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Early Exposure Could Be the Key to Preventing Peanut Allergy

March 8, 2016

Research carried out at Kings College London and published in the New England Journal of Medicine has suggested that early exposure to peanuts could lessen the chances of developing a nut allergy. Researchers found that if children ate peanut snacks within the first 11months of life, by the age of five they could afford to stop eating the food for a year and still show no allergic reaction.

The study involved 556 children, 274 who had regularly consumed peanut containing foods to age 5, and 282 who had avoided peanuts during the same period. The children were selected as they were thought to be prone to developing an allergy as they already suffered from eczema, an egg allergy or both. Scientists found that consumption of the equivalent of one and a half teaspoons of peanut butter and one small boiled egg every week was enough to protect children from developing an allergy.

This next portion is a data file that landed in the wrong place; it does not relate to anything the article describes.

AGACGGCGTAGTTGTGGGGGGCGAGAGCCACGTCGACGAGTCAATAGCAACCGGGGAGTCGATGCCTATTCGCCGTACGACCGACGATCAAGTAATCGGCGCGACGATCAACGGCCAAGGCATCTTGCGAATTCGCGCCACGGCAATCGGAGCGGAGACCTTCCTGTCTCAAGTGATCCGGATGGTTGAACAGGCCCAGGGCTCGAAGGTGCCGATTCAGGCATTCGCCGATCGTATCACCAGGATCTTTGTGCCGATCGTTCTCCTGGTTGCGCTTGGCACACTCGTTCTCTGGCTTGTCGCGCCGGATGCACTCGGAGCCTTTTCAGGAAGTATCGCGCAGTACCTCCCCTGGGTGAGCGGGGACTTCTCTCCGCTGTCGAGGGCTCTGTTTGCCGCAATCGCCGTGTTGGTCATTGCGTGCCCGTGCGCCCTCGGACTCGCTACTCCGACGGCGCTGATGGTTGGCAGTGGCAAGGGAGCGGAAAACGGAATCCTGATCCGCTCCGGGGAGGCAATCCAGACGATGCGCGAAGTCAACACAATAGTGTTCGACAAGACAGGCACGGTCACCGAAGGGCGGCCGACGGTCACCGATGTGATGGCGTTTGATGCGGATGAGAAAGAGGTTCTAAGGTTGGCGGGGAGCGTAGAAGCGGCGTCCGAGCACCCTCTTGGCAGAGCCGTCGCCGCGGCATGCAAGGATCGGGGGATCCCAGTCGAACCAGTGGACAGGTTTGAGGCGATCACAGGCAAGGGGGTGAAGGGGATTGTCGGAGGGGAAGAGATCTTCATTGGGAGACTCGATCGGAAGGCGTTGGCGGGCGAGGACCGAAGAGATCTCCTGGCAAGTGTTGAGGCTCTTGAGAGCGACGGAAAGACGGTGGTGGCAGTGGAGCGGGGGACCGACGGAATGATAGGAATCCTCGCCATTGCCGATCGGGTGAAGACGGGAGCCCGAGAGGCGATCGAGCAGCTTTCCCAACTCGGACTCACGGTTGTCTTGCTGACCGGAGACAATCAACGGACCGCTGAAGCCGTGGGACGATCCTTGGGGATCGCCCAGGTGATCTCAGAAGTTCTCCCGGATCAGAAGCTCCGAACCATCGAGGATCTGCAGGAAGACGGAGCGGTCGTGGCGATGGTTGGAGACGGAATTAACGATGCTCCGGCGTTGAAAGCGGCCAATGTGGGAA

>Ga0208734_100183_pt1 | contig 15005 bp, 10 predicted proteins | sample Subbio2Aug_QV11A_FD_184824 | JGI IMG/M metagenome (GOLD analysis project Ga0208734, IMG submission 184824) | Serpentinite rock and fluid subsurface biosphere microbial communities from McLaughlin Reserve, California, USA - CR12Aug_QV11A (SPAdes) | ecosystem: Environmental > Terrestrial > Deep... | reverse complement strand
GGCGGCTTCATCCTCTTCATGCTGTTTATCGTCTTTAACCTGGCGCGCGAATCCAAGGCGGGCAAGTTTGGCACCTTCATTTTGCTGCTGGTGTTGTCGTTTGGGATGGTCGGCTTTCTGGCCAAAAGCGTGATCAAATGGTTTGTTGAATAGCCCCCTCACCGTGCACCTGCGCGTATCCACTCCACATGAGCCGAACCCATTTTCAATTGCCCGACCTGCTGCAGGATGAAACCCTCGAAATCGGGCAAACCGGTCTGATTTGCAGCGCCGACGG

Lead author of the study, Professor Gideon Lack said: “The research clearly demonstrates that the majority of infants did in fact remain protected and that the protection was long-lasting. I believe that this fear of food allergy has become a self-fulfilling prophecy, because the food is excluded from the diet and, as a result, the child fails to develop tolerance.” Between 1995 and 2005 the number of people diagnosed as suffering from peanut allergy tripled.

You can view a full copy of the study HERE